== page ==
Dearborn's #33  (Rick Ibsen Photo)
“It feels awesome,” said Bates.  “I figured out this track pretty easy for some reason.  I love this place now.  Driving down the straightaways was the hardest part when I first got here.

“Hopefully, this gives us some good momentum heading to Antigonish next weekend.  That would be a real good race to do well at.”


Joey Porciello wishes that the PASS North race at Thompson was only 74 laps long.  He was running fourth in the final circuit when a wheel broke on his #04 machine.  That sent the rookie hard into the backstretch wall.  He was uninjured, but the car couldn’t boast the same fate.  The frame was hurt badly in the wreck, including some extensive damage to the all-important center section.

Joey Porciello got into the wall hard (Top - Rick Ibsen Photo), which heavily damaged his #04.  (Bottom - Jamie Williams Photo)
“I’m fine,” said Porciello.  “I was coming out of turn two and I heard a pop and then I was into the wall.  I thought that it was a tie rod or a tire.  But actually, the guy parked next to us – his rim split in the race.  So as soon as they towed the car in, he came over and we found that my rim also split at the same spot.  That sucked.”

Before the wreck, a top five finish was almost certain for Porciello.

“I dropped back, then came back up to fourth.  We were loose in the heat race and tightened it up in the feature.  It was good.”


Rick Martin looked to be good enough to possibly win the race at Thompson, and definitely finish in the top three.  But he too had wheel troubles.  Fortunately though, his only resulted in an unplanned pit stop and a finish of 12th, rather than a trip into the concrete.

“We had a little problem with the wheels there.  I thought that I had a flat on the second restart and instead, it was a cracked wheel.  It started to vibrate when I was in second place.  Then the #29 [Sanborn] came and it started to get worse.  I backed off and went to the back hoping for a cause.  It came at the right time and we pitted.”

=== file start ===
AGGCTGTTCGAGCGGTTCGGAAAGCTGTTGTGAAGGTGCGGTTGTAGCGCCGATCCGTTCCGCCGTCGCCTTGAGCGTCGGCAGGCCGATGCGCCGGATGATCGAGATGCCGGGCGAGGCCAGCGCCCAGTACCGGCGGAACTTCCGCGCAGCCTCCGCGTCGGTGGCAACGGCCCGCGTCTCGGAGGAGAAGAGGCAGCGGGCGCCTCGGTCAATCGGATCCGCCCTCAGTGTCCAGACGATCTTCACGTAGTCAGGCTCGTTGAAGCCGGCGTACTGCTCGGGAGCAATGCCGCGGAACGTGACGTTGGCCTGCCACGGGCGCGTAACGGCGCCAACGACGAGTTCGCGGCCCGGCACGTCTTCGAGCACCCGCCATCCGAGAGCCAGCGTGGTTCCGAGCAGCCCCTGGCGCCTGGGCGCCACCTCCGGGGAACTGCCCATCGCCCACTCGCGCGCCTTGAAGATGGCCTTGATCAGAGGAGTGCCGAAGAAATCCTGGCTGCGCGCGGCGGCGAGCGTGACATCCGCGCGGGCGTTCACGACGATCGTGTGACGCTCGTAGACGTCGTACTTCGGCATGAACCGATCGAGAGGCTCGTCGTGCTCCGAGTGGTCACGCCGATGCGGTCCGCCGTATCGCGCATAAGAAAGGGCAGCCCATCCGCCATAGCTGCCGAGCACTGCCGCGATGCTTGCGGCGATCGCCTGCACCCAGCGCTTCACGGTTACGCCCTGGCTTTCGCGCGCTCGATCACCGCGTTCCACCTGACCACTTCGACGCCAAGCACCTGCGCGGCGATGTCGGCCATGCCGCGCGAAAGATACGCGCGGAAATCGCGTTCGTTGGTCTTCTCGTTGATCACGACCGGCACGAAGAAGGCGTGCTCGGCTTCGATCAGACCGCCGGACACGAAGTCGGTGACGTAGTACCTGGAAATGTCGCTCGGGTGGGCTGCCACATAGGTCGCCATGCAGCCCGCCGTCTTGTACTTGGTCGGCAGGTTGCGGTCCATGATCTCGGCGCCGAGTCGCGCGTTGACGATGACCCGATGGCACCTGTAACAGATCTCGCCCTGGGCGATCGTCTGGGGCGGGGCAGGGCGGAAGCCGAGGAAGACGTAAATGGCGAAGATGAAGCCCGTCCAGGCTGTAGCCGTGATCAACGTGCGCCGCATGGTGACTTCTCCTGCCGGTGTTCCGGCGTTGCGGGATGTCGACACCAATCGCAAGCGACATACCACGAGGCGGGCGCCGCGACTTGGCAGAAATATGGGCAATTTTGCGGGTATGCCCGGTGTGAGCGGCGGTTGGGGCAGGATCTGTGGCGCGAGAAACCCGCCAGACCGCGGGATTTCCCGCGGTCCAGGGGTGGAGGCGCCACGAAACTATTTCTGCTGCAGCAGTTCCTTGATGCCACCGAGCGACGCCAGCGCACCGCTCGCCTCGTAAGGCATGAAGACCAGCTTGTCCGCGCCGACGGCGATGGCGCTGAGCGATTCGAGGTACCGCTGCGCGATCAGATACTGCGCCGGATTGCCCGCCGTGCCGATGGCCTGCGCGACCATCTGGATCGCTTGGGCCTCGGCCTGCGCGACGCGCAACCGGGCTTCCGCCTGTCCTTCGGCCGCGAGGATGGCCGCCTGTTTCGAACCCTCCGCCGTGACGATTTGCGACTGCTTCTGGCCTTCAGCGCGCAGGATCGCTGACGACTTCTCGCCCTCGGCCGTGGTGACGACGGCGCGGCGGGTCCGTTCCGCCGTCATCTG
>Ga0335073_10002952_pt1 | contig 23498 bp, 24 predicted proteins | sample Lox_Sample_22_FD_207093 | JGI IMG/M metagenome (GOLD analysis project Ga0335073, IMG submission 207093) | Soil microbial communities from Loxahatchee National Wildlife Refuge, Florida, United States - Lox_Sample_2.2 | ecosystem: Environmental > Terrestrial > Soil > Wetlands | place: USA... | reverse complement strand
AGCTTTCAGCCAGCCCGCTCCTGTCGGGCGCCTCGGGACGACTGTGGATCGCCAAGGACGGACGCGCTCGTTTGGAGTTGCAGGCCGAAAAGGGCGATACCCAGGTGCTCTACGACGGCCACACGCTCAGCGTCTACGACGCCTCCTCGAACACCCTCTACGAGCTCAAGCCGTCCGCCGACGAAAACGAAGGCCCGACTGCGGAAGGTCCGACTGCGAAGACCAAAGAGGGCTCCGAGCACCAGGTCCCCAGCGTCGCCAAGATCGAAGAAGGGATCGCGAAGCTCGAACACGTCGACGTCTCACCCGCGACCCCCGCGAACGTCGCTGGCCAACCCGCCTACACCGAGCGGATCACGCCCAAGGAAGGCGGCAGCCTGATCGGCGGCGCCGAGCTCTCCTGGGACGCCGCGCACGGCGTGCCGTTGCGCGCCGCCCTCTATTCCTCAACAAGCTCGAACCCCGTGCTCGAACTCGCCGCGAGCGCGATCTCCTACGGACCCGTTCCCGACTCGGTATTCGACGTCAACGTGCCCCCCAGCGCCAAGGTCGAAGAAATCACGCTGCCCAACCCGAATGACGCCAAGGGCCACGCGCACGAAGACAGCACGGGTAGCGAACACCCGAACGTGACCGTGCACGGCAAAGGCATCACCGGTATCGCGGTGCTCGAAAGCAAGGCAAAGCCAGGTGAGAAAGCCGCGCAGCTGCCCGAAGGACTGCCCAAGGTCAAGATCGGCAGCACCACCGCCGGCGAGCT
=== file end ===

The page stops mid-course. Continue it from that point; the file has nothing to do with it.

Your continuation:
Martin only runs a limited schedule of PASS North events, but he’ll be back in action on July 28th, when the tour visited Riverside Speedway (NH).

“We’ll be racing in two weeks.  We’re still in one piece, so we’ll be there.” 


Johnny Clark was running fourth and gaining on the leads when the caution came out on lap 57 for a spin by Norm Wrenn in turn four.  When the fans looked up, there was more trouble than Wrenn’s turnaround.  Clark also had trouble and was planted hard into the turn one wall.

Was it the case of someone not paying attention and running into the back of Clark under caution?  No.  It was more of a simple coincidence that the caution came out at the same time.  Green or yellow – Clark’s fate had been sealed.

“The caution came out, but I was already in the wall with a flat tire,” said Clark.  “It didn’t matter.  I just went into turn one and had a flat right rear.  She came around and hit driver’s side first.  It knocked the motor off six inches.  There’s a lot of work to do.  I have my other car apart with the body half hung on it.  It was redoing it and I guess it was the wrong time for that because it was all ready to go.  Now this one is all apart too, so we’re going to have a lot of work to do in the next four or five days to get to Antigonish.”